My situation at 8 p.m. last Saturday: in East Memphis, starving, in the mood to try something new. I hadn't been to Southward Fare and Libations yet, so I called a friend and we went straight there.
Southward comes to East Memphis courtesy of Chef Ryan Trimm (Sweet Grass, Next Door) and opened last summer. It's tucked in the Regalia Shopping Center (behind Ruth's Chris) but it's easy to forget you're in a shopping center once you step inside.
The place is upscale and airy–think tall ceilings, chandeliers, and artwork by Oxford painter Bradley Gordon–but not stuffy or formal. In addition to the dining room, there's also a well-appointed bar area with tables, a semi-private alcove with a big round table, and a private room.
Because we came in without a reservation at 8 p.m. on a Saturday, we fully expected a long wait. The dining room was full, but the hostess offered us seats at the community farm table or the bar area. We chose the latter; it was a good decision because we got to chat with the bartenders and watch them make fancy cocktails all night.
At Southward's bar, you can order from the bar snacks menu or the regular dinner menu, which has sections for appetizers, small plates, and large plates. They also have a good selection of aforementioned fancy cocktails, mocktails, beer, and an extensive, expensive wine list (glasses range from $7-$16, but most are about $11).
I steered clear of the fancy cocktails that night and went with a Blood Mary. Excellent.
The "Clams & PBR" from the bar snacks menu intrigued me, so we ordered that to start. We received a plentiful portion of clams in a savory broth with slices of kielbasa sausage. The clams were good, but the PBR broth was straight-up delicious. It felt very wrong to lose half a bowl of broth once the clams were gone. The bartender read our mind and brought us two thick slices of freshly grilled bread to finish it off.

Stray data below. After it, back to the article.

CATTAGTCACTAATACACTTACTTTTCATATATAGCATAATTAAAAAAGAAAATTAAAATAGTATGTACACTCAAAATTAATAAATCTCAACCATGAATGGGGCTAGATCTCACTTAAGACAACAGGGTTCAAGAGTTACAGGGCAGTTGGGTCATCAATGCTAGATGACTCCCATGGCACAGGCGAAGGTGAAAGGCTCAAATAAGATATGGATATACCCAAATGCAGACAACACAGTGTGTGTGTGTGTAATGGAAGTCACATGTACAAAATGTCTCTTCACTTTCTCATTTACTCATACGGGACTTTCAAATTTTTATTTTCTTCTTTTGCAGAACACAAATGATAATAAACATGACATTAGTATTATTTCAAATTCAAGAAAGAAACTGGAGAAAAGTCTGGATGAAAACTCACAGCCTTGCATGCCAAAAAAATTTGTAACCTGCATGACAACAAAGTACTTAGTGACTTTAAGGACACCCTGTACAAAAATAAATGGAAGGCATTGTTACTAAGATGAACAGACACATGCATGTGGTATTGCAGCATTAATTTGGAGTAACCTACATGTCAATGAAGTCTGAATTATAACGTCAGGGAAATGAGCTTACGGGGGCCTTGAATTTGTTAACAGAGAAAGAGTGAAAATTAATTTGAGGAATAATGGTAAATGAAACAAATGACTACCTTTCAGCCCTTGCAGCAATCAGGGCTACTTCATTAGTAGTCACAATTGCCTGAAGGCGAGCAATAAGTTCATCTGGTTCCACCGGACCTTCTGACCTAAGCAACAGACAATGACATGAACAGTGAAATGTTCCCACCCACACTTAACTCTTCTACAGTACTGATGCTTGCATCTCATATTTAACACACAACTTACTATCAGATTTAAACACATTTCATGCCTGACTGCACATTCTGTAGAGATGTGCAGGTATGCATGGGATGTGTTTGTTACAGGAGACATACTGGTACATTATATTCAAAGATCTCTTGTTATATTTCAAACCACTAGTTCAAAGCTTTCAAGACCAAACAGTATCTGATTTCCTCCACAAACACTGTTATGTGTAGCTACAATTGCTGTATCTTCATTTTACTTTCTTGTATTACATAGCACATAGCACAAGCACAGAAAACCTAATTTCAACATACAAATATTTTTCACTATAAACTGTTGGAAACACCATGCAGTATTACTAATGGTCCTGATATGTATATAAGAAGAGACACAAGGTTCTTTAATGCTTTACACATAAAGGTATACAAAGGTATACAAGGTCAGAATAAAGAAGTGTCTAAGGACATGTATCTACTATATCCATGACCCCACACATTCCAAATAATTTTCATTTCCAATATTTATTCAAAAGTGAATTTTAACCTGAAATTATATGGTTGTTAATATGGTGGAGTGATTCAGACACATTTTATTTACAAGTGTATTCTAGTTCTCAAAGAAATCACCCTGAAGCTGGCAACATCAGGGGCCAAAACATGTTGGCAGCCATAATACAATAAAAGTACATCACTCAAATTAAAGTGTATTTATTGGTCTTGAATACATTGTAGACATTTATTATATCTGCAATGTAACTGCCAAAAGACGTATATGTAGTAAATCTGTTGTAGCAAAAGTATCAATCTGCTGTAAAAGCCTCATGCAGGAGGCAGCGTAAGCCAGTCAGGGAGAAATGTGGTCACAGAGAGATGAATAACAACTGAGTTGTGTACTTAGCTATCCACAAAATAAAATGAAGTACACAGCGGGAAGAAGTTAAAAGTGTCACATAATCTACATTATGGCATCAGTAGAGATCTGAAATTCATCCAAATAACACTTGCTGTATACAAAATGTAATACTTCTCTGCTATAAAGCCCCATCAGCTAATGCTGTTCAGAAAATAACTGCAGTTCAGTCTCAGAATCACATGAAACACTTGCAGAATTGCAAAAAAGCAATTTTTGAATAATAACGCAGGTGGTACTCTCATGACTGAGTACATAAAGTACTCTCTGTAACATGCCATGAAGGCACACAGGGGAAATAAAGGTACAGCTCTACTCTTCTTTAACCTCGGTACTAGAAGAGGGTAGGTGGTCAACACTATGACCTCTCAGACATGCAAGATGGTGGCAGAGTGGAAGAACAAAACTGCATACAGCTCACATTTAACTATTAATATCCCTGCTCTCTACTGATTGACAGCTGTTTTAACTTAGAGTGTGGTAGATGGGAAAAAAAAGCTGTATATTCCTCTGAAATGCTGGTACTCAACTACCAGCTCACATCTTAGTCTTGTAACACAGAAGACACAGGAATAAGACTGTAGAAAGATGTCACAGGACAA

Next we split the caramelized pear salad. The arugula, bleu cheese, pistachios, and dried plums, and mellow sweetness of the pear made for some complex flavor interactions, but as I said, I'd been in the mood for something different, so I really enjoyed this.
My friend and I split the salad, so this is only half of the portion.
At the bartender's recommendation, I ordered the seared scallops, which came out perfectly seasoned and seared, on top of a bed of Brussels sprouts and butternut squash puree. Like with the salad, the different ingredients came together in harmonious deliciousness.
I hesitated to even use this picture because the dish was exceedingly more appetizing (in look and taste) in person. Just trust me on this one.
My friend got the venison Denver leg, aka medallions of tender deer meat; he was a fan of the venison but thought the accompaniments could have used a sauce in addition to the salsa verde. No real complaints, though.
The atmosphere, the friendliness of the staff, and the tasty, interesting food will probably lead me back to Southward soon, though I may save dinner for a special occasion and try out their lunch or brunch. My half of the meal (one cocktail, half of the salad and PBR clams, and my entree) added up to $52, not including tax or tip.
Southward serves lunch (including $14 specials) from 11 a.m. to 2 p.m. Monday – Friday and dinner beginning at 5:30 p.m Monday – Saturday. They also have a happy hour daily from 4 p.m. to 6:30 p.m. as well as brunch on Saturday and Sunday from 10:30 a.m. to 2 p.m.
The menu is definitely geared toward adults. Southward is ADA accessible.
Edit: In my original post, I said there weren't many vegetarian options at Southward. I didn't know at the time, but I found out recently that Chef Ryan Trimm has a farmer's menu of $8 vegetable specials. The offerings change daily depending on what's available and in-season. You can read all about this menu here. I also confirmed that the kitchen is happy to accomodate other dietary preferences whenever possible; all you need to do is call a day or so ahead of time.
Southward Fare & Libations
6150 Poplar Ave. Ste. 122